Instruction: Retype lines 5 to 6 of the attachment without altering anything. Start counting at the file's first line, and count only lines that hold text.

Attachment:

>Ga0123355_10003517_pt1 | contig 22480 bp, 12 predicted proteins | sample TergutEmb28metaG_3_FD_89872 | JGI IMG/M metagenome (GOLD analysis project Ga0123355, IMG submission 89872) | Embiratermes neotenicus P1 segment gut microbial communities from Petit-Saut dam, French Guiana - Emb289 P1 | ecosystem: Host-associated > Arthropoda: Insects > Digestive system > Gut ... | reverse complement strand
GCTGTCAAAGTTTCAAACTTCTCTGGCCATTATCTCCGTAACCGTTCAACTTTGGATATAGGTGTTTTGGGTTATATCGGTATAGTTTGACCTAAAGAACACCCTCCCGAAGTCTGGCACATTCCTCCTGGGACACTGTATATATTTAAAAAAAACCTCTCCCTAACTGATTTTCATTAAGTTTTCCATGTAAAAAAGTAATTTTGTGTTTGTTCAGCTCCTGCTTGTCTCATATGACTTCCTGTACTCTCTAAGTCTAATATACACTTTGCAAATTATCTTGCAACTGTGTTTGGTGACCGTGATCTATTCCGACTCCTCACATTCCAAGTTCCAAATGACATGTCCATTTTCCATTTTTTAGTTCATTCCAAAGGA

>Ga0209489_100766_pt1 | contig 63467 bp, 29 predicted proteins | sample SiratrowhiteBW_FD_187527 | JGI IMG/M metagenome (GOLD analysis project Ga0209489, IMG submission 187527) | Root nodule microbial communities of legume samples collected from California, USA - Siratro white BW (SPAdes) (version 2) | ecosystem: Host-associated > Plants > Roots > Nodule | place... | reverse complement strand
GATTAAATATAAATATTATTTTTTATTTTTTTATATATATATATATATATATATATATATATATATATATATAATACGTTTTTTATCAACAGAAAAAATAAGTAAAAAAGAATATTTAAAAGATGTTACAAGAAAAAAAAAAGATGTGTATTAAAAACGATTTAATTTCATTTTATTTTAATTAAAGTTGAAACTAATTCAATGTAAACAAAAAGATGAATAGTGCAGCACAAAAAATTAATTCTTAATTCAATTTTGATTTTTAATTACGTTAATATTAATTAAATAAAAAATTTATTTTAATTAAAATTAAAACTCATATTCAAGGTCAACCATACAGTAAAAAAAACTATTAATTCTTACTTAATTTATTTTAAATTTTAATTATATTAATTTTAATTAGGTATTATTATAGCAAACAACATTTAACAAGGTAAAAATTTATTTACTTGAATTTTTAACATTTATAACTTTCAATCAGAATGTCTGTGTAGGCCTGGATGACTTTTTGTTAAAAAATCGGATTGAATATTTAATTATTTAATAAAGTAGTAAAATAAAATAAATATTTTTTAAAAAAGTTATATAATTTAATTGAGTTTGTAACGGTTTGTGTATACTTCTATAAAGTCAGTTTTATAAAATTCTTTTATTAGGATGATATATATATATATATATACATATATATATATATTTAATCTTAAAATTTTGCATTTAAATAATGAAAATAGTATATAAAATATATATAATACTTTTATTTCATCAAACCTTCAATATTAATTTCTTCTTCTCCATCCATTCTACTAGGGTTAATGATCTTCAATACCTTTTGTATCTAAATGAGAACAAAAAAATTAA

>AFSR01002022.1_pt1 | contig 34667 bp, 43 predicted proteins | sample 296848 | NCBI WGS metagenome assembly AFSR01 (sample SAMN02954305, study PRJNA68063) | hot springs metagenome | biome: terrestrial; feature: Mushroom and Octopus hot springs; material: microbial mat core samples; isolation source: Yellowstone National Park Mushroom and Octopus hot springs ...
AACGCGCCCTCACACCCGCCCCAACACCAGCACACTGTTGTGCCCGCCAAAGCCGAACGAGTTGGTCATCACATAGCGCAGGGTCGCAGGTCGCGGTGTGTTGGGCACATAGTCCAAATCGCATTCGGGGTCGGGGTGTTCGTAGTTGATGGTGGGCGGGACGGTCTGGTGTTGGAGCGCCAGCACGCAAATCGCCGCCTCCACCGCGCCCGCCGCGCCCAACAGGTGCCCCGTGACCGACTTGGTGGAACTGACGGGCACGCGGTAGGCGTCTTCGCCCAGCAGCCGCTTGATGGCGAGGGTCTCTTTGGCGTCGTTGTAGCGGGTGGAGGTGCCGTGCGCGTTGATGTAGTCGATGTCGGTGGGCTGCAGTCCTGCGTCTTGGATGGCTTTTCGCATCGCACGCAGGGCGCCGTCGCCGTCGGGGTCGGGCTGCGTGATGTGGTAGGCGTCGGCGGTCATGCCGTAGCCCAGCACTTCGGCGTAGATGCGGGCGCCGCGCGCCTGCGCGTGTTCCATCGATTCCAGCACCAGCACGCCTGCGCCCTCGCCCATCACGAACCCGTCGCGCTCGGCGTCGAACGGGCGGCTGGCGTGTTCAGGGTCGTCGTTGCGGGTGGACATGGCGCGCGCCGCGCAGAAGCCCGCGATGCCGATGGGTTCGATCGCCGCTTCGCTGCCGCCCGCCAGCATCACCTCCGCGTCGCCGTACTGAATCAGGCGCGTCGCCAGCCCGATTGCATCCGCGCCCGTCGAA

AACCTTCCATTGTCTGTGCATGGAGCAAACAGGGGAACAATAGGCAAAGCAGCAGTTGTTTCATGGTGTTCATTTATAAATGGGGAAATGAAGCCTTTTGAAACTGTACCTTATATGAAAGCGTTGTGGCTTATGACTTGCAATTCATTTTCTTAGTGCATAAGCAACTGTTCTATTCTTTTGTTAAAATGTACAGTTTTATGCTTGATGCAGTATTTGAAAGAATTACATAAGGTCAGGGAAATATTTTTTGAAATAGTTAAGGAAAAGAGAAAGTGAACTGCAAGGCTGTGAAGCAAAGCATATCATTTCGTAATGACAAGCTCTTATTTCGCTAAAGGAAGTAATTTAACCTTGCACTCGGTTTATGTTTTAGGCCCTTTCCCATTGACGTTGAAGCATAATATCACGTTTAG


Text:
>AFSR01002022.1_pt1 | contig 34667 bp, 43 predicted proteins | sample 296848 | NCBI WGS metagenome assembly AFSR01 (sample SAMN02954305, study PRJNA68063) | hot springs metagenome | biome: terrestrial; feature: Mushroom and Octopus hot springs; material: microbial mat core samples; isolation source: Yellowstone National Park Mushroom and Octopus hot springs ...
AACGCGCCCTCACACCCGCCCCAACACCAGCACACTGTTGTGCCCGCCAAAGCCGAACGAGTTGGTCATCACATAGCGCAGGGTCGCAGGTCGCGGTGTGTTGGGCACATAGTCCAAATCGCATTCGGGGTCGGGGTGTTCGTAGTTGATGGTGGGCGGGACGGTCTGGTGTTGGAGCGCCAGCACGCAAATCGCCGCCTCCACCGCGCCCGCCGCGCCCAACAGGTGCCCCGTGACCGACTTGGTGGAACTGACGGGCACGCGGTAGGCGTCTTCGCCCAGCAGCCGCTTGATGGCGAGGGTCTCTTTGGCGTCGTTGTAGCGGGTGGAGGTGCCGTGCGCGTTGATGTAGTCGATGTCGGTGGGCTGCAGTCCTGCGTCTTGGATGGCTTTTCGCATCGCACGCAGGGCGCCGTCGCCGTCGGGGTCGGGCTGCGTGATGTGGTAGGCGTCGGCGGTCATGCCGTAGCCCAGCACTTCGGCGTAGATGCGGGCGCCGCGCGCCTGCGCGTGTTCCATCGATTCCAGCACCAGCACGCCTGCGCCCTCGCCCATCACGAACCCGTCGCGCTCGGCGTCGAACGGGCGGCTGGCGTGTTCAGGGTCGTCGTTGCGGGTGGACATGGCGCGCGCCGCGCAGAAGCCCGCGATGCCGATGGGTTCGATCGCCGCTTCGCTGCCGCCCGCCAGCATCACCTCCGCGTCGCCGTACTGAATCAGGCGCGTCGCCAGCCCGATTGCATCCGCGCCCGTCGAA